One perk of traveling the world—meeting boys. Even a minister’s daughter has a one-track mind. I had met my fair share of great guys, but none of them captured my attention. I knew what I wanted, and my standards were high. So when Chris, my friend’s younger brother, approached me on a missions trip to Turkey and confessed that he had liked me since he was 16, I was shocked. I was flattered, but shocked. We had known his family for years. His parents were pastors and we had been to their church countless times, his sister and I had been good friends for many years, and I had known Chris since he was 13—barely old enough to see his head over the drum set on stage! Because of that, I had never pictured him that way. In my mind, he was young and kind of dorky! I told him that we should just be friends, and it broke his heart. He told his parents, “If Yana is not God’s will for me then I don’t know
what
is!”

We didn’t talk much until a year later on another missions trip. When I saw him again he was so different. He had changed, matured, and his heart for the Lord was so apparent, but I still wasn’t giving him an inch. He had to win me over. We had another talk and he told me that he still liked me and that he would continue to pursue me. He was persistent. He wouldn’t take no for an answer, and I am so glad he didn’t. We began to email each other a few times a week. After four months of emailing we had become great friends. I realized he was everything I had ever wanted and more. He asked to court me and a week into being official I knew I had found the one. This is who I would marry.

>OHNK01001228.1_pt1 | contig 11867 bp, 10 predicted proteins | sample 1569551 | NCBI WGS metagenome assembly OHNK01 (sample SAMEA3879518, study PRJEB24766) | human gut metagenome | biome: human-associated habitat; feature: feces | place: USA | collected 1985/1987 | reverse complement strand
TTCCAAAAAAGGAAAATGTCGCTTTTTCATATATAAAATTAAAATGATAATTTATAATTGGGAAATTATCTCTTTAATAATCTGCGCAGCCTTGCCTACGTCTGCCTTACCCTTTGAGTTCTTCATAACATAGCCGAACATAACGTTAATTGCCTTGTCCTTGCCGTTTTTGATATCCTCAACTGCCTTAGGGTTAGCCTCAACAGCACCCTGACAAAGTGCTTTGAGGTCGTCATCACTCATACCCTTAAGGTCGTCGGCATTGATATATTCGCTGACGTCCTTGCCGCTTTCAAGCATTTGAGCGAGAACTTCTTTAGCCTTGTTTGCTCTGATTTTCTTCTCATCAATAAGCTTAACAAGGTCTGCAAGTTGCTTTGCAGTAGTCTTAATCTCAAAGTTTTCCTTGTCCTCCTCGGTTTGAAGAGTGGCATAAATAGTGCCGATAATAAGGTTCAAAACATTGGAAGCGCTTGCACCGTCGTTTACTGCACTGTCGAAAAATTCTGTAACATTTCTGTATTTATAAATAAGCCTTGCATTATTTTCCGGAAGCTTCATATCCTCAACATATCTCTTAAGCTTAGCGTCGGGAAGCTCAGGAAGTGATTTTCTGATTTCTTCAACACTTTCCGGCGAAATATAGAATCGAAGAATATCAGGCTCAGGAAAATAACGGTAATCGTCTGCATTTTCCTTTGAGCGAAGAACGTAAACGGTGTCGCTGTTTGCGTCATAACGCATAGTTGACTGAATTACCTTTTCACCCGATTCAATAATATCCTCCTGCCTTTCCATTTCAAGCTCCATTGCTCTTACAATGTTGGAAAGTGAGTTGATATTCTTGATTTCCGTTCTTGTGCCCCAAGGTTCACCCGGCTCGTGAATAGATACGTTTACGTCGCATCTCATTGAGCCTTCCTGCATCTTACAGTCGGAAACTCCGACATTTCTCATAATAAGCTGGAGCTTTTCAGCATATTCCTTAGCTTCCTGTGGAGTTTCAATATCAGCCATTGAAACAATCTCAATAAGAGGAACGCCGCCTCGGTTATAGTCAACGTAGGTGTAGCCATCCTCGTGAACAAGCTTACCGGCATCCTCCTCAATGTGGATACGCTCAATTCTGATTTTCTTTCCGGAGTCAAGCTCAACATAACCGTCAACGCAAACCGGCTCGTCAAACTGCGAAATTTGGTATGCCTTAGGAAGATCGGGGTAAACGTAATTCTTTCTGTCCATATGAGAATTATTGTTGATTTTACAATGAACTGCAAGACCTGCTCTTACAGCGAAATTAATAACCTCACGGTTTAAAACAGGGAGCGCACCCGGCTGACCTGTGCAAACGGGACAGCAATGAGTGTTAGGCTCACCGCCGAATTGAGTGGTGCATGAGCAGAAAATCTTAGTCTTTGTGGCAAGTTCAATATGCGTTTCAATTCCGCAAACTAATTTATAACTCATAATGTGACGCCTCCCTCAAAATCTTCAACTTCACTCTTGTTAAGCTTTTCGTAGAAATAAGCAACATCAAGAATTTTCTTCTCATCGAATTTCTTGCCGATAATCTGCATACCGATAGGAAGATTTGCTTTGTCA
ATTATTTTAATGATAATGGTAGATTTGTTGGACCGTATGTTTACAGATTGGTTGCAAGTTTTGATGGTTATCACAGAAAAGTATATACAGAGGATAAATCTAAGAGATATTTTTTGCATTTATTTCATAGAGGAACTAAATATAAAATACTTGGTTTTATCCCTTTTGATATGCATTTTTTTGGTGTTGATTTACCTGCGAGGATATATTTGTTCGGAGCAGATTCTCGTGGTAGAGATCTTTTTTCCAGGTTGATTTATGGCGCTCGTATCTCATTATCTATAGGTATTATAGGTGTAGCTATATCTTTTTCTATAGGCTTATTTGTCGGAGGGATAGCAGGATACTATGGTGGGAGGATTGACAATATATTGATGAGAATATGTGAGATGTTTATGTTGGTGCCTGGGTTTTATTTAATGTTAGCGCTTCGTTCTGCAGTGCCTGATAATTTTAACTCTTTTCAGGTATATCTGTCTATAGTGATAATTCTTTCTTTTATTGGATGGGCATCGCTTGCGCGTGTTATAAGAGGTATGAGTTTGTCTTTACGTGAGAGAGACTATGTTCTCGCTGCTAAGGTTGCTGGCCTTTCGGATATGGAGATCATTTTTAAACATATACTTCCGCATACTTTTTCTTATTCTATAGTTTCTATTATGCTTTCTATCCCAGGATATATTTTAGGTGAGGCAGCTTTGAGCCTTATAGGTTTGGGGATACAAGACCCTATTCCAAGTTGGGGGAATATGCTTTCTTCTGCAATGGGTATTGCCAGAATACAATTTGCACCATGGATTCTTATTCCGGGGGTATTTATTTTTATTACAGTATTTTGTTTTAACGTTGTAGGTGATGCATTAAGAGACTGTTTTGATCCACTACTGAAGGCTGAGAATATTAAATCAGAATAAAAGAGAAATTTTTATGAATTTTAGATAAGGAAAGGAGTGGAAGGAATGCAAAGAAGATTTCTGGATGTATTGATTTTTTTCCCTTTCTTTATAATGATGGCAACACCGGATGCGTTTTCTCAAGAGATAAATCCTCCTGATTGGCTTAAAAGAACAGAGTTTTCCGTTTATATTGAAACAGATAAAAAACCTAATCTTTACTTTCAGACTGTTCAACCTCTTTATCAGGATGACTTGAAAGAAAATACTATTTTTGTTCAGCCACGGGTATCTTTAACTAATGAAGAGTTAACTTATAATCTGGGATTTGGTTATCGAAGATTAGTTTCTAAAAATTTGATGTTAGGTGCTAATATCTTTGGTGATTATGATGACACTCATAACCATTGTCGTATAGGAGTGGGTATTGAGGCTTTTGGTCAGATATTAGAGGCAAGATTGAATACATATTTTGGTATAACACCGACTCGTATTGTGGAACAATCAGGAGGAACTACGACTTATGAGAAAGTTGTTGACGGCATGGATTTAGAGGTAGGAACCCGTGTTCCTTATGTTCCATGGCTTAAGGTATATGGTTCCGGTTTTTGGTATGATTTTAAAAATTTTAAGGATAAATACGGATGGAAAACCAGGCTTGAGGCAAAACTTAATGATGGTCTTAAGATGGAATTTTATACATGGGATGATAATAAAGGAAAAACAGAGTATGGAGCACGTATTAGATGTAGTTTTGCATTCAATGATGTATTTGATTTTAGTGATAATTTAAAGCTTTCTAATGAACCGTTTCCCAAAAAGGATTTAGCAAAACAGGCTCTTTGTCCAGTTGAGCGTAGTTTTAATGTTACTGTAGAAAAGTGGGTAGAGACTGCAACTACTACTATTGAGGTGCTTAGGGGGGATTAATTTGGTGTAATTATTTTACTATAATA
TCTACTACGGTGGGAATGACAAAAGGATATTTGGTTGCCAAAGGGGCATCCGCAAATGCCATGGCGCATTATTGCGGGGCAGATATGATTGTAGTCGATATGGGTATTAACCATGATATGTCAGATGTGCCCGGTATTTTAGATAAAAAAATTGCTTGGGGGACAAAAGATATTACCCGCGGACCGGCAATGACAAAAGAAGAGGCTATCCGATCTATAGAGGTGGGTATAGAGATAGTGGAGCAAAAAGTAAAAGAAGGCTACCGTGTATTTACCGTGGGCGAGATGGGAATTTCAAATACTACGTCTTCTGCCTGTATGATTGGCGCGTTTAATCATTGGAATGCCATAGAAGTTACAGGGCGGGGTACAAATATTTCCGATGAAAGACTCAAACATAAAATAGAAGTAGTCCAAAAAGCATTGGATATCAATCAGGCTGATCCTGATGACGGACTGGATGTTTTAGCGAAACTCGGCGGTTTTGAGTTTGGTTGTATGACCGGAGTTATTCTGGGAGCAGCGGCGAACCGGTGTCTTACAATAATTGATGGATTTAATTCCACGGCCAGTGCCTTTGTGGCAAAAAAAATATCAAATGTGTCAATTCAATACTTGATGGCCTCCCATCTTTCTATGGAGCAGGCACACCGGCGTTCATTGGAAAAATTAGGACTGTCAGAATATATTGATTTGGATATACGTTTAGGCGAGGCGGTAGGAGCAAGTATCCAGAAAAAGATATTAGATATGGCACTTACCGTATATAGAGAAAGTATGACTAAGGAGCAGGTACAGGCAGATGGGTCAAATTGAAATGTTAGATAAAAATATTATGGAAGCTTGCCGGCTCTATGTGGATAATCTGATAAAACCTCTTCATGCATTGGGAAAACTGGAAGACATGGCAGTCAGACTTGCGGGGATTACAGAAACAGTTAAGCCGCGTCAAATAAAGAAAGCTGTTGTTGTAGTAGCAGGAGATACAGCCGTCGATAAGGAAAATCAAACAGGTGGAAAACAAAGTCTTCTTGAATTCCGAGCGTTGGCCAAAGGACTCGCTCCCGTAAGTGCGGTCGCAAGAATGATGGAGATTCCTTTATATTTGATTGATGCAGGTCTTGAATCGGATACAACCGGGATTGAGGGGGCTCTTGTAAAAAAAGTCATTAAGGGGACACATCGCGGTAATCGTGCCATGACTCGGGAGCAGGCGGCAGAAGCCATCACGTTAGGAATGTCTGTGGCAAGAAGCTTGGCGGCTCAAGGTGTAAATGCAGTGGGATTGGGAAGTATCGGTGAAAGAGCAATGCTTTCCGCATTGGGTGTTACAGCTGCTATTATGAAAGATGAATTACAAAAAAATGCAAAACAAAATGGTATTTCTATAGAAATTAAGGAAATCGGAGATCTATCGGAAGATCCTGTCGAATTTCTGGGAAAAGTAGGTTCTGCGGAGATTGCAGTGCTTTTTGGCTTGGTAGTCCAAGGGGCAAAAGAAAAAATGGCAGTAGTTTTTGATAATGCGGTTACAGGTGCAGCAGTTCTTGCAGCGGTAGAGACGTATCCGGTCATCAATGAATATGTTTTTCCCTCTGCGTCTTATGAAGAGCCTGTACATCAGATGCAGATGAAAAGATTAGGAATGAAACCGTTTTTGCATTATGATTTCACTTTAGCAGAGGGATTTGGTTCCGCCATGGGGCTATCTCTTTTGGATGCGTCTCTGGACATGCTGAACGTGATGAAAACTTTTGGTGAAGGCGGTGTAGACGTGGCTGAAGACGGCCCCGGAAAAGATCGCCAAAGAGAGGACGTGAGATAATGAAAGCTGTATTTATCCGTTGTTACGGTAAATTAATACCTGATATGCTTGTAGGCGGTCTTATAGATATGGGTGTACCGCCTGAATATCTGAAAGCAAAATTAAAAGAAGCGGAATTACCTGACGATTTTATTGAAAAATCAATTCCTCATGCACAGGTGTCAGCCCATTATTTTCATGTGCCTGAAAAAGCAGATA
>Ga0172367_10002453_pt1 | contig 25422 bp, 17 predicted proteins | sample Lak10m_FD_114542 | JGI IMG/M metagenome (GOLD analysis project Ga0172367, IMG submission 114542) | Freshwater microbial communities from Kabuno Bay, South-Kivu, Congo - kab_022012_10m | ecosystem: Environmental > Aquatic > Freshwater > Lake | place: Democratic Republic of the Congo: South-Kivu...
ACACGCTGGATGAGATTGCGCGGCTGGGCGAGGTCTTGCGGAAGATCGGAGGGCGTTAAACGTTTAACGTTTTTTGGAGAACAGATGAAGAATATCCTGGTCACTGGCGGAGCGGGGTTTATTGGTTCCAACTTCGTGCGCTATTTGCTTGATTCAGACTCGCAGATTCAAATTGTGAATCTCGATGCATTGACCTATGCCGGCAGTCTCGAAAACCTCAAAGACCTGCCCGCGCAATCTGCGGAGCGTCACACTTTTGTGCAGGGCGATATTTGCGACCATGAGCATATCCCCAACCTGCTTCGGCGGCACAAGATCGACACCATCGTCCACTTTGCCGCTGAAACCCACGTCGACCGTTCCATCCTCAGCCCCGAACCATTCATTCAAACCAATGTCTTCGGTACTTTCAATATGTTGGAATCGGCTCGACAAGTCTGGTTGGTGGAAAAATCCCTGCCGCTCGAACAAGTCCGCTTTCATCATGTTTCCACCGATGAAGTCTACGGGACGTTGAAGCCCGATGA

For the first time in my life, I opened up my heart to love and I fell head over heels for Chris. We dated long distance from Pennsylvania to Maine for nine months. On the same missions trip that we fell in love on, a year later, Chris stashed an engagement ring in his suitcase. On our day off Chris took me to our favorite coffee shop in Istanbul near the Blue Mosque and he proposed. After my shock wore off and I exclaimed “
Yes!
” we were interrupted mid-kiss by our waiter. Apparently, PDA is not allowed within a certain radius of mosques!